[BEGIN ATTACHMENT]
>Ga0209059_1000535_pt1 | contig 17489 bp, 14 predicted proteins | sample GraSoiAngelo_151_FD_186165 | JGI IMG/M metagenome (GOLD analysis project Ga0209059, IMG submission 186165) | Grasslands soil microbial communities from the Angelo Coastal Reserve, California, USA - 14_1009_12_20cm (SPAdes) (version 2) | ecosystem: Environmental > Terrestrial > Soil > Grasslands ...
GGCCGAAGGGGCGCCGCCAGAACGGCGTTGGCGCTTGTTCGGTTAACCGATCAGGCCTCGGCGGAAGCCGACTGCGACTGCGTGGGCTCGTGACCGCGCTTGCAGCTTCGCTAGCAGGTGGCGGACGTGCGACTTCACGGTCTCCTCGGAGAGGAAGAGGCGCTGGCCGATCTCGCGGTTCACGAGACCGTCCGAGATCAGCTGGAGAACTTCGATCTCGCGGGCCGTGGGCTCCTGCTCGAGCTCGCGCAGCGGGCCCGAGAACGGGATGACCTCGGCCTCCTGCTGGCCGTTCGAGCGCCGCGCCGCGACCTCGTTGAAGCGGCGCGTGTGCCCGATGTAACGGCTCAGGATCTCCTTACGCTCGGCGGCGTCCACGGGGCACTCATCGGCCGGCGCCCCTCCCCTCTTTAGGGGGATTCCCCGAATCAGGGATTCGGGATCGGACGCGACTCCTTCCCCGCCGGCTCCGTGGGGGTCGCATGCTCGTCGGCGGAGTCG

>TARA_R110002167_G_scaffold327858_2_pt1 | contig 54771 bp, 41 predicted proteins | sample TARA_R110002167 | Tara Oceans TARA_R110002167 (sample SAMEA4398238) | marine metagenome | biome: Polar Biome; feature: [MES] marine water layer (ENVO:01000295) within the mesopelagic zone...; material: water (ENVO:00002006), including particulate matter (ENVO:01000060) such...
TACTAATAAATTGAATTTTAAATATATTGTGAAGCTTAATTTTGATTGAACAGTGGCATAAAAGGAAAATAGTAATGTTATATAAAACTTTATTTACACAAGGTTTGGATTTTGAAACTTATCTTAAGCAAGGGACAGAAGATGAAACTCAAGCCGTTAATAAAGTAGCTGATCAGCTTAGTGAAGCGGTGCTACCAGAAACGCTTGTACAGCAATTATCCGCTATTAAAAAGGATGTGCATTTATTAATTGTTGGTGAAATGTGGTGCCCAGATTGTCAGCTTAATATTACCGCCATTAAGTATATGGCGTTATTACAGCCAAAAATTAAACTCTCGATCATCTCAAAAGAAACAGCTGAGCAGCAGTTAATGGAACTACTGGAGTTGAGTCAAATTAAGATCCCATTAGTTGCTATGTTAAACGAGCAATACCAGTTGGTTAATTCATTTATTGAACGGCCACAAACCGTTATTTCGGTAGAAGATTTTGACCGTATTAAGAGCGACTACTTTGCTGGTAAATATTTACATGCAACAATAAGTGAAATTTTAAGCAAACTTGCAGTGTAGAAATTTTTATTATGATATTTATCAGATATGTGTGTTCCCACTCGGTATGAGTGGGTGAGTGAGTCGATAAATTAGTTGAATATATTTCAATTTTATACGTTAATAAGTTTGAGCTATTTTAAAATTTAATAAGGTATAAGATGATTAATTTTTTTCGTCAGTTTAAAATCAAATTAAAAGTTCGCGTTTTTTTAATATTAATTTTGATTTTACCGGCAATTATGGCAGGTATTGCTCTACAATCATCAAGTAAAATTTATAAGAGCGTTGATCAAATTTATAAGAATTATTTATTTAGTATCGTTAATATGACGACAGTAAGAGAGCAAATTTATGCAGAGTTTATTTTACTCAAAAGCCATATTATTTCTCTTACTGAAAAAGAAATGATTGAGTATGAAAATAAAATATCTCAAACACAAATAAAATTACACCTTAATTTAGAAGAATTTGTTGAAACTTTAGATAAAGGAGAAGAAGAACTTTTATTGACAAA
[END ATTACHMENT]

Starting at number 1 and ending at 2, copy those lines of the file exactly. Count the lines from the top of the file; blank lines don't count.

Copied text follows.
>Ga0209059_1000535_pt1 | contig 17489 bp, 14 predicted proteins | sample GraSoiAngelo_151_FD_186165 | JGI IMG/M metagenome (GOLD analysis project Ga0209059, IMG submission 186165) | Grasslands soil microbial communities from the Angelo Coastal Reserve, California, USA - 14_1009_12_20cm (SPAdes) (version 2) | ecosystem: Environmental > Terrestrial > Soil > Grasslands ...
GGCCGAAGGGGCGCCGCCAGAACGGCGTTGGCGCTTGTTCGGTTAACCGATCAGGCCTCGGCGGAAGCCGACTGCGACTGCGTGGGCTCGTGACCGCGCTTGCAGCTTCGCTAGCAGGTGGCGGACGTGCGACTTCACGGTCTCCTCGGAGAGGAAGAGGCGCTGGCCGATCTCGCGGTTCACGAGACCGTCCGAGATCAGCTGGAGAACTTCGATCTCGCGGGCCGTGGGCTCCTGCTCGAGCTCGCGCAGCGGGCCCGAGAACGGGATGACCTCGGCCTCCTGCTGGCCGTTCGAGCGCCGCGCCGCGACCTCGTTGAAGCGGCGCGTGTGCCCGATGTAACGGCTCAGGATCTCCTTACGCTCGGCGGCGTCCACGGGGCACTCATCGGCCGGCGCCCCTCCCCTCTTTAGGGGGATTCCCCGAATCAGGGATTCGGGATCGGACGCGACTCCTTCCCCGCCGGCTCCGTGGGGGTCGCATGCTCGTCGGCGGAGTCG